FIG. 2 is another side view of the embodiment of FIG. 1 but rotated ninety (90) degrees from the perspective of FIG. 1, showing in phantom line the way the set screws or lugs electrically and mechanically secure the grounding pipe and grounding wire together.

FIG. 3 is a top view of the embodiment of FIG. 1, showing how the wire set screw pushes down and clamps the grounding wire in place to ensure a good and reliable electrical connection. This figure also shows how the end of grounding pipe or conduit fits and rests against the stop rim or ridge on the interior of the connector.

FIG. 4 is a perspective of the embodiment of FIG. 1, showing basically the same structure as FIG. 3, but providing a perspective of what the bottom of the electrical connector looks like.

FIG. 5 is a perspective, exploded view of the embodiment of FIG. 1, showing how the parts go together and showing the one piece nature of the connector body.

EXEMPLARY MODE FOR CARRYING OUT THE INVENTION

Referring to the drawings in detail and as can be seen, for example, in FIGS. 1 & 5, the exemplary embodiment of the connector system of the present invention includes a basic connector body 13, which electrically connects and mechanically secures the ground wire 1 to the grounding pipe or conduit 14. The connector body 13 is preferably an integral, unitary piece made of, for example, a one piece casting of brass alloy or other strong, electrically conductive material.

The generally cylindrical, basic connector body 13 has a smaller diameter section defined by the inside wall 2 and the outside wall 3 for the wire 1 and a larger diameter section defined by the inside wall 11 and the outside wall 12 for the pipe 14. The larger, pipe section has an inner diameter forming an open, interior chamber defined by the encircling inner wall 11, which is larger than the outer diameter of the grounding pipe 14, allowing it to be slipped over the end of the pipe. In contrast, the smaller, wire section of the body 13 has an inner diameter forming another, open interior chamber defined by the encircling inner wall 2, which is smaller than the outer diameter of the grounding pipe 14, preventing the exposed end of the pipe from passing completely through the connector body.

The difference between the diameters of the coaxial inner walls 2 & 11 creates a flat, laterally or axially extending ridge 7 between the larger, pipe section and the smaller, wire section. The presence of the ridge 7 prevents the grounding pipe 14 and the smaller, wire section of the body from passing one another when the connector body 13 is slipped over the exposed end of the grounding pipe 14.

When the connector body 13 is slipped or slid over the end of the grounding pipe or electrical conduit 14, preferably until the exposed end of the pipe or conduit bears against the ridge 7, a laterally or axially directed, set screw or lug 8 for the pipe working in the threaded orifice or hole 9 is screwed down until its interior tip contacts and drives itself down against the outer surface of the grounding pipe 14. This electrically connects and mechanically secures the connector body 13 to the grounding pipe 14. This connection is particularly secure when the ridge 7 of the connector body is in face-to-face contact with the end of the pipe 14, that is, when the former rides on the latter, preventing any tendency for the body to wobble about the end of the pipe under laterally directed force, which would otherwise ultimately cause the grip of the body on the pipe to become loose.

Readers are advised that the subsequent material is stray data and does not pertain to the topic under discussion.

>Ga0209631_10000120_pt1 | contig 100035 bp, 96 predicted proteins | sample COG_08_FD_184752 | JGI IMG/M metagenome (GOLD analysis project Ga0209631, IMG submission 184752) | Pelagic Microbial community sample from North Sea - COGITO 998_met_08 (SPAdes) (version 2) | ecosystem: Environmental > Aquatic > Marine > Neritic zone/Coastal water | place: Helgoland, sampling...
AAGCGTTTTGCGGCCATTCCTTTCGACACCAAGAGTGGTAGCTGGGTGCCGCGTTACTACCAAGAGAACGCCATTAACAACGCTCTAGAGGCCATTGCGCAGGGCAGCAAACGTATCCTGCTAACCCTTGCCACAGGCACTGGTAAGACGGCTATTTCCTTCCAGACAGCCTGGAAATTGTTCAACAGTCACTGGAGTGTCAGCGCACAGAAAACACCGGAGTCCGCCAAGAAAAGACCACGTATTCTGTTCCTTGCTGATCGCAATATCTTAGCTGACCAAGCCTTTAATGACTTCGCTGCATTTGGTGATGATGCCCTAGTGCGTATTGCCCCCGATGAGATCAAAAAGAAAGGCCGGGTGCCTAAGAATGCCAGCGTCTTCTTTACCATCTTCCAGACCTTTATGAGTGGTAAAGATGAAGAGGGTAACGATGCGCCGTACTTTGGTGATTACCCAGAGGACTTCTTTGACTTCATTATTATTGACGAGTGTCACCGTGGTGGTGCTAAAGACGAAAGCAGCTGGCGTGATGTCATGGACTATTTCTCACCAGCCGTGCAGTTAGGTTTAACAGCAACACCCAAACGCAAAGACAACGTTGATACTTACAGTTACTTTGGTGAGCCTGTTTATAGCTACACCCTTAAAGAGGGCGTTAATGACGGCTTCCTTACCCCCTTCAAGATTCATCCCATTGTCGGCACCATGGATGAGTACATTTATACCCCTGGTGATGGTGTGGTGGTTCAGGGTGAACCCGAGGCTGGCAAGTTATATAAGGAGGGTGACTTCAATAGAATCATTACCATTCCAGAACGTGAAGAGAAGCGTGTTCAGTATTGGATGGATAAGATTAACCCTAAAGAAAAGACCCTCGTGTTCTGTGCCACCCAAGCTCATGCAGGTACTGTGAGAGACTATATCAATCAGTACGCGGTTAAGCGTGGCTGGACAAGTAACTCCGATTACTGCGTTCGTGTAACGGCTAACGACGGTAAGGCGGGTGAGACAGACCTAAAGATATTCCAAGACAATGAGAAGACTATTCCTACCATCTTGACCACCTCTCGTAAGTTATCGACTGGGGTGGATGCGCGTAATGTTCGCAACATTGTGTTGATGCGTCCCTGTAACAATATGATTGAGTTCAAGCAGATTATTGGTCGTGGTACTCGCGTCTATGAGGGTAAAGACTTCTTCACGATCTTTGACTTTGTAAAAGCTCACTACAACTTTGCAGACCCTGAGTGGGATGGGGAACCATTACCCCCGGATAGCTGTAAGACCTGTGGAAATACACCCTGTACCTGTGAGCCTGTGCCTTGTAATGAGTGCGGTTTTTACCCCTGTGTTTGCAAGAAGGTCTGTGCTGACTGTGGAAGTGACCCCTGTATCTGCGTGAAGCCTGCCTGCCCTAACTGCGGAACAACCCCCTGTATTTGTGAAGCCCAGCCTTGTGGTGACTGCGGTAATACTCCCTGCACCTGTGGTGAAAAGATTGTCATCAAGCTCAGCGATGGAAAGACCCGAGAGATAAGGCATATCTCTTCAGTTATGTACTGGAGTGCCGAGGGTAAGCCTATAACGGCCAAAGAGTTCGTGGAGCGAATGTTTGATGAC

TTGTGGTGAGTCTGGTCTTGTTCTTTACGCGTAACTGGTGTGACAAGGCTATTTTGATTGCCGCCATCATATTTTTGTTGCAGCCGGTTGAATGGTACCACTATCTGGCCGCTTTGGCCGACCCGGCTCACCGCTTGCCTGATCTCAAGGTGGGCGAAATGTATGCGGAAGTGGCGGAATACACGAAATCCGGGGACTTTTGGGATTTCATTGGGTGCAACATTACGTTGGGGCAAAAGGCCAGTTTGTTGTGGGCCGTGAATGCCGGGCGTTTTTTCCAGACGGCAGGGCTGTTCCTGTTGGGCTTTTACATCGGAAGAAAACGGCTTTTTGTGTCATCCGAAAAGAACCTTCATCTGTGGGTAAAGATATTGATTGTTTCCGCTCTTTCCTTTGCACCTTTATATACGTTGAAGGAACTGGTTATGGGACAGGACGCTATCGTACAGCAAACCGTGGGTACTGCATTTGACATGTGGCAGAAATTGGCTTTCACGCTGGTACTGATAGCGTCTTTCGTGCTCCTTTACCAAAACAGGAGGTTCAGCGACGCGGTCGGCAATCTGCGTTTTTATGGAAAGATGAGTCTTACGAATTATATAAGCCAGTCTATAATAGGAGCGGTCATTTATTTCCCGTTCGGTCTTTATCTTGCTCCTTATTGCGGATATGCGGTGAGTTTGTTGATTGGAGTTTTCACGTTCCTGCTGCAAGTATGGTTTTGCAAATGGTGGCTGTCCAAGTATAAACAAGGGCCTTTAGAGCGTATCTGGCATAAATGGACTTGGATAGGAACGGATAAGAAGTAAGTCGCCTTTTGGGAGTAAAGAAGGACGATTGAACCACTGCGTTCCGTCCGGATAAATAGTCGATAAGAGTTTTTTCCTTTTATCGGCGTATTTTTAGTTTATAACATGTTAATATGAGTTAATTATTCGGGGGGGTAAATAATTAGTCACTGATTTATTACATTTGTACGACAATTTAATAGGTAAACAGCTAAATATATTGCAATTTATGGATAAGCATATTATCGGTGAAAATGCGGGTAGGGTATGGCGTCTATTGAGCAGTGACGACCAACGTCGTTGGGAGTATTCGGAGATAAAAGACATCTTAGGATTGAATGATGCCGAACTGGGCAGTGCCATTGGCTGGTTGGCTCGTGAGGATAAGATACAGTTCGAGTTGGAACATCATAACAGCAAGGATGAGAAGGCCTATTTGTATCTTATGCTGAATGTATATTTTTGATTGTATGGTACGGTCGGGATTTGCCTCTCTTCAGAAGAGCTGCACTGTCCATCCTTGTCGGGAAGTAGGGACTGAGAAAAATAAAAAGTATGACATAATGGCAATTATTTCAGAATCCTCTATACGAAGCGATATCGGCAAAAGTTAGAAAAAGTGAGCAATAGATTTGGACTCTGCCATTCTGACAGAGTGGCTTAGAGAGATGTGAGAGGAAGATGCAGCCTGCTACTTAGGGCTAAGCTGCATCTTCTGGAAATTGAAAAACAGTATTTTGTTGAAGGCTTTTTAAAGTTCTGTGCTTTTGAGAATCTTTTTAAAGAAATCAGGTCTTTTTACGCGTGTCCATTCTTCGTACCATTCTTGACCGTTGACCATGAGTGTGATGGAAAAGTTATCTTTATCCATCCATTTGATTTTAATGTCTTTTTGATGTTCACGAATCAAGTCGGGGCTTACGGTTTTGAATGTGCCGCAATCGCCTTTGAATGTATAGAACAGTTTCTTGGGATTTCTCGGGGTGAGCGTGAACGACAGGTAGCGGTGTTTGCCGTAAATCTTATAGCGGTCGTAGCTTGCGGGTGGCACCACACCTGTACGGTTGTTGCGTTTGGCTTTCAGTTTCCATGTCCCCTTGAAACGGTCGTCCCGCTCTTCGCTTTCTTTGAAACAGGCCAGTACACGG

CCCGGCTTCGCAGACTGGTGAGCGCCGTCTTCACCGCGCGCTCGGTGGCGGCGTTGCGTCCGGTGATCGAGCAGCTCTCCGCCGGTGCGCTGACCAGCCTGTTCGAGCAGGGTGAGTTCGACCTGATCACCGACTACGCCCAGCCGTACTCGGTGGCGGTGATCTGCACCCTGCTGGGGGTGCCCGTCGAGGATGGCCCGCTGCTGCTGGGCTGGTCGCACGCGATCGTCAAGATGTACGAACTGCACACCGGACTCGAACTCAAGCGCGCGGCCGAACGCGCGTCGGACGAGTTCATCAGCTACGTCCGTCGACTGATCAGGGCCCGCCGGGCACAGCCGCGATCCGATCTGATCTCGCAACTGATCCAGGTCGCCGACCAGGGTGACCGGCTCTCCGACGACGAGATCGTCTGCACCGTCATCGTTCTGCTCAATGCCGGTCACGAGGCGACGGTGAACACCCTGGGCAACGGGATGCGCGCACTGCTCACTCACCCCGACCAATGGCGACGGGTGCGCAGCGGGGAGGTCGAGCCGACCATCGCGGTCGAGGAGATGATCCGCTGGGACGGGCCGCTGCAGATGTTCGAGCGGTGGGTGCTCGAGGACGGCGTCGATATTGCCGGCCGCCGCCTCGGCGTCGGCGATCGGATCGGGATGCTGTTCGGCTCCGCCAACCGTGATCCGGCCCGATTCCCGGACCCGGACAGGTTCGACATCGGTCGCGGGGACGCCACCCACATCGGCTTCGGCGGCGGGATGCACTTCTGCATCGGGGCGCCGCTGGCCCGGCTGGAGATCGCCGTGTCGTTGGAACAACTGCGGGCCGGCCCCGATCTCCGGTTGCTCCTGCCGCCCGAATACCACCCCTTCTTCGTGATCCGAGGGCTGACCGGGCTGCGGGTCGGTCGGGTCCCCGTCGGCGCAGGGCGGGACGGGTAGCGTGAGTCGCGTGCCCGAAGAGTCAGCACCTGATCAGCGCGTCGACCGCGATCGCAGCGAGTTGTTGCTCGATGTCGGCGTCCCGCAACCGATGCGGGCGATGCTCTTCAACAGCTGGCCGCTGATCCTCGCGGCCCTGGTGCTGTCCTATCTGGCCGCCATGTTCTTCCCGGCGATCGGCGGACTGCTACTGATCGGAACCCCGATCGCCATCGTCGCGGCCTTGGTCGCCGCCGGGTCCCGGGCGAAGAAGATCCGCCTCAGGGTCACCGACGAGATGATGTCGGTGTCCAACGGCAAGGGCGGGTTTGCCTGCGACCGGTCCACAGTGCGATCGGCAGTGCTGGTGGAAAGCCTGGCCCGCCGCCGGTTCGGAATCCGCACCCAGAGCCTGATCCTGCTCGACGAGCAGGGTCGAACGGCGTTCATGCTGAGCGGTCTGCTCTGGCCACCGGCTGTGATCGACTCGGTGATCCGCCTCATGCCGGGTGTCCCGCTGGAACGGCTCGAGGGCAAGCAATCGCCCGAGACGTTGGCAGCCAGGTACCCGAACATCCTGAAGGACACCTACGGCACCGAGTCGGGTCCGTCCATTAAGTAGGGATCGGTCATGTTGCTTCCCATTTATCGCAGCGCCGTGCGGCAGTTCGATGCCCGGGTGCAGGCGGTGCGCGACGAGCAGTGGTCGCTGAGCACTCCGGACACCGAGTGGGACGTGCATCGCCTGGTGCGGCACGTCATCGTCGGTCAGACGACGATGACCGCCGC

Prior to or preferably after the connector body is placed on and secured to the pipe, the ground wire 1 is longitudinally inserted into the interior of the connector body 13 until its end is at least past the set screw opening or threaded hole 4. If so desired, the end of the wire 1 can be extended down well into the interior of both the connector body and the grounding pipe 14, as illustrated in FIGS. 1 & 2. Once the wire 1 is properly positioned within the interior of the body 13, wire set screw 5 is screwed down until its interior tip contacts and drives itself down against the wire securing it to and against the interior of the smaller wire section of the body, causing it to also be electrically connected and mechanically secured to the body. This then indirectly electrically connects and mechanically secures the ground wire 1 to the grounding pipe 14 with two shielded or protected connections shielded from the environment.